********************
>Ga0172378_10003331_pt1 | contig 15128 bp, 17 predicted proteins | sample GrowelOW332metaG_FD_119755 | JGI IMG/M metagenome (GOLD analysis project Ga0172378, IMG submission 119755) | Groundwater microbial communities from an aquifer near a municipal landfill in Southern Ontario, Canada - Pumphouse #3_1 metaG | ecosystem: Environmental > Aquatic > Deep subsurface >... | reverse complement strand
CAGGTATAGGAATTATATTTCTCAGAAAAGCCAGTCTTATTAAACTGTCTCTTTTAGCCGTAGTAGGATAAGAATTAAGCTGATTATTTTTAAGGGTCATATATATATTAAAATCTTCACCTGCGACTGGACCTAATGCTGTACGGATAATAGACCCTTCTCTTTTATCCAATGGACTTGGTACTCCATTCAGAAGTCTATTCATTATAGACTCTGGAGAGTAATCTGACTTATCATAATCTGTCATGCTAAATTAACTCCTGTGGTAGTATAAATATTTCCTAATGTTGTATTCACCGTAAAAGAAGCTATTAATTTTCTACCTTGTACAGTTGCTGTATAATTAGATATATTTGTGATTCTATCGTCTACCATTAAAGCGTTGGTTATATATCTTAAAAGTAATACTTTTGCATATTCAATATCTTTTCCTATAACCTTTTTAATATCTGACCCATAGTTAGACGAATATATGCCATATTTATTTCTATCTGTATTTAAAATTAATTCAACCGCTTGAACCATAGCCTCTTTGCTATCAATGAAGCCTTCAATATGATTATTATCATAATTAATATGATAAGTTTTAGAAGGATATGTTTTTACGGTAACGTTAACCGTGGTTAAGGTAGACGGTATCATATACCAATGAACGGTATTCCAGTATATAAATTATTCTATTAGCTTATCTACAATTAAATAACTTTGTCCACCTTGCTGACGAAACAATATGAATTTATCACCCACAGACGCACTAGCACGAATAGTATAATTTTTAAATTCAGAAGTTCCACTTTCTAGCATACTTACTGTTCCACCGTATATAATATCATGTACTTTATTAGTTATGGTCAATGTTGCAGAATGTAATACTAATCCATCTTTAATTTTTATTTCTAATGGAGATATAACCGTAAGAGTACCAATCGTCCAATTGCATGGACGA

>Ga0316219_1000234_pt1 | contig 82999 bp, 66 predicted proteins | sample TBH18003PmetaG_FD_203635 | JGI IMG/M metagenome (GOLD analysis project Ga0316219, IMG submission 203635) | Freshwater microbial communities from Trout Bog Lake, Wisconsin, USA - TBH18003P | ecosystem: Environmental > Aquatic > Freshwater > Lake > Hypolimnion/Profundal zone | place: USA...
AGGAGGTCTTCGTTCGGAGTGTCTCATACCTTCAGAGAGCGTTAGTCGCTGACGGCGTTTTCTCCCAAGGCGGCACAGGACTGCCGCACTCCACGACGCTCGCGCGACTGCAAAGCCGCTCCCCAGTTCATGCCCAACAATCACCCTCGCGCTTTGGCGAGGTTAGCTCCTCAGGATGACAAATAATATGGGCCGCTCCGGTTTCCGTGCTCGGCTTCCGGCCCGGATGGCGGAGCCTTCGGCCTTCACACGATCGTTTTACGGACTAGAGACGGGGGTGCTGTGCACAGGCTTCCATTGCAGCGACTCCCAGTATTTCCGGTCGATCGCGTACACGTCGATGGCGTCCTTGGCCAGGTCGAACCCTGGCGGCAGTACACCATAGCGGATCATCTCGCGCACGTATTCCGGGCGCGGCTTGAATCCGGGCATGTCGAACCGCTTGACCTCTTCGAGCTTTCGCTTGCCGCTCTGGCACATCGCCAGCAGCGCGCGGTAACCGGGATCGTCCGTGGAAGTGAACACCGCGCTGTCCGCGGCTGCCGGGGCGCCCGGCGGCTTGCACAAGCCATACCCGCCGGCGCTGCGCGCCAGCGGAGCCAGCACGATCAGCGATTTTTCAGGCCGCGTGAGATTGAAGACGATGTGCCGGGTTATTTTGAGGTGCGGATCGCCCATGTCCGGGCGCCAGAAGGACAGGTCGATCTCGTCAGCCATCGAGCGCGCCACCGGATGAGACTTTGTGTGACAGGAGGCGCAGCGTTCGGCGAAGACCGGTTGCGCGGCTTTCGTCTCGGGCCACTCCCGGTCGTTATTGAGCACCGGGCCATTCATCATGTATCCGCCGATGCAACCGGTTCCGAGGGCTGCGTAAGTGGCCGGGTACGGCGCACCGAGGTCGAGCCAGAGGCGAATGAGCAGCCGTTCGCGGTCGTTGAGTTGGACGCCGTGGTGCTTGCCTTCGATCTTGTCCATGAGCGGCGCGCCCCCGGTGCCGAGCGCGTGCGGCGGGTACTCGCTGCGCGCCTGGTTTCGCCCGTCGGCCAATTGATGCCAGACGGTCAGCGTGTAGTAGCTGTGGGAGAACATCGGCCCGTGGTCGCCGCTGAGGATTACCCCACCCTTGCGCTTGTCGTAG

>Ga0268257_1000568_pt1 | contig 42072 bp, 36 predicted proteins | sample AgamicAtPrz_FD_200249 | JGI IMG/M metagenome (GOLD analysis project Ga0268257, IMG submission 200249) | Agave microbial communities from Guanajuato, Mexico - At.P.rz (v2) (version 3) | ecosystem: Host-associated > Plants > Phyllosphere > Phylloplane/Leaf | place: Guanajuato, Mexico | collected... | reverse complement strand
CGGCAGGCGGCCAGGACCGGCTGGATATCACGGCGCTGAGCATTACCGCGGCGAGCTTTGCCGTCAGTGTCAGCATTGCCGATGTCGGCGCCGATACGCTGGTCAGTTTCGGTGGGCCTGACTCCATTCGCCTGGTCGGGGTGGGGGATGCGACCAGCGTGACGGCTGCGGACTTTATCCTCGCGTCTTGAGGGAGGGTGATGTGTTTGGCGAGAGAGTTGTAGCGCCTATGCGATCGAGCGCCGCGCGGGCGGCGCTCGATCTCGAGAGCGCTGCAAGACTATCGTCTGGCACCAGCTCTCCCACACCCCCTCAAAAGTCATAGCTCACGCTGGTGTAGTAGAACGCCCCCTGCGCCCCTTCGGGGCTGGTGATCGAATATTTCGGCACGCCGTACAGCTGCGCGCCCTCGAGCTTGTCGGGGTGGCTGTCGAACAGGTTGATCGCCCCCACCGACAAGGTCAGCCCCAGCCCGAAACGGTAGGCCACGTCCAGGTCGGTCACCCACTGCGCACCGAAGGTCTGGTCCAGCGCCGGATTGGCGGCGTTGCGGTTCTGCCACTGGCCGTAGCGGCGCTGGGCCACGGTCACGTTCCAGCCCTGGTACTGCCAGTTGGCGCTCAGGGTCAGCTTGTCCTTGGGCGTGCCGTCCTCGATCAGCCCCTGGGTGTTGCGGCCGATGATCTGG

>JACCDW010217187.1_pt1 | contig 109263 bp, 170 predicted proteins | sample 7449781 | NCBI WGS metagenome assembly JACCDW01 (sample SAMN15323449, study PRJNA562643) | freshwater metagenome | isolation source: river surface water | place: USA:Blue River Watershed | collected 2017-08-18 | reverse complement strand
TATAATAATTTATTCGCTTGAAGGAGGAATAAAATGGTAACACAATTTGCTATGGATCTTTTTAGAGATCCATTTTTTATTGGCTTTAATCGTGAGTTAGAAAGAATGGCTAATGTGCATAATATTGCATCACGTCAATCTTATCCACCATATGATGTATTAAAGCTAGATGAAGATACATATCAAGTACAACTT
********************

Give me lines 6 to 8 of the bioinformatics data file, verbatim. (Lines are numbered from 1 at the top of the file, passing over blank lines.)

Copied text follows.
CGGCAGGCGGCCAGGACCGGCTGGATATCACGGCGCTGAGCATTACCGCGGCGAGCTTTGCCGTCAGTGTCAGCATTGCCGATGTCGGCGCCGATACGCTGGTCAGTTTCGGTGGGCCTGACTCCATTCGCCTGGTCGGGGTGGGGGATGCGACCAGCGTGACGGCTGCGGACTTTATCCTCGCGTCTTGAGGGAGGGTGATGTGTTTGGCGAGAGAGTTGTAGCGCCTATGCGATCGAGCGCCGCGCGGGCGGCGCTCGATCTCGAGAGCGCTGCAAGACTATCGTCTGGCACCAGCTCTCCCACACCCCCTCAAAAGTCATAGCTCACGCTGGTGTAGTAGAACGCCCCCTGCGCCCCTTCGGGGCTGGTGATCGAATATTTCGGCACGCCGTACAGCTGCGCGCCCTCGAGCTTGTCGGGGTGGCTGTCGAACAGGTTGATCGCCCCCACCGACAAGGTCAGCCCCAGCCCGAAACGGTAGGCCACGTCCAGGTCGGTCACCCACTGCGCACCGAAGGTCTGGTCCAGCGCCGGATTGGCGGCGTTGCGGTTCTGCCACTGGCCGTAGCGGCGCTGGGCCACGGTCACGTTCCAGCCCTGGTACTGCCAGTTGGCGCTCAGGGTCAGCTTGTCCTTGGGCGTGCCGTCCTCGATCAGCCCCTGGGTGTTGCGGCCGATGATCTGG

>JACCDW010217187.1_pt1 | contig 109263 bp, 170 predicted proteins | sample 7449781 | NCBI WGS metagenome assembly JACCDW01 (sample SAMN15323449, study PRJNA562643) | freshwater metagenome | isolation source: river surface water | place: USA:Blue River Watershed | collected 2017-08-18 | reverse complement strand
TATAATAATTTATTCGCTTGAAGGAGGAATAAAATGGTAACACAATTTGCTATGGATCTTTTTAGAGATCCATTTTTTATTGGCTTTAATCGTGAGTTAGAAAGAATGGCTAATGTGCATAATATTGCATCACGTCAATCTTATCCACCATATGATGTATTAAAGCTAGATGAAGATACATATCAAGTACAACTT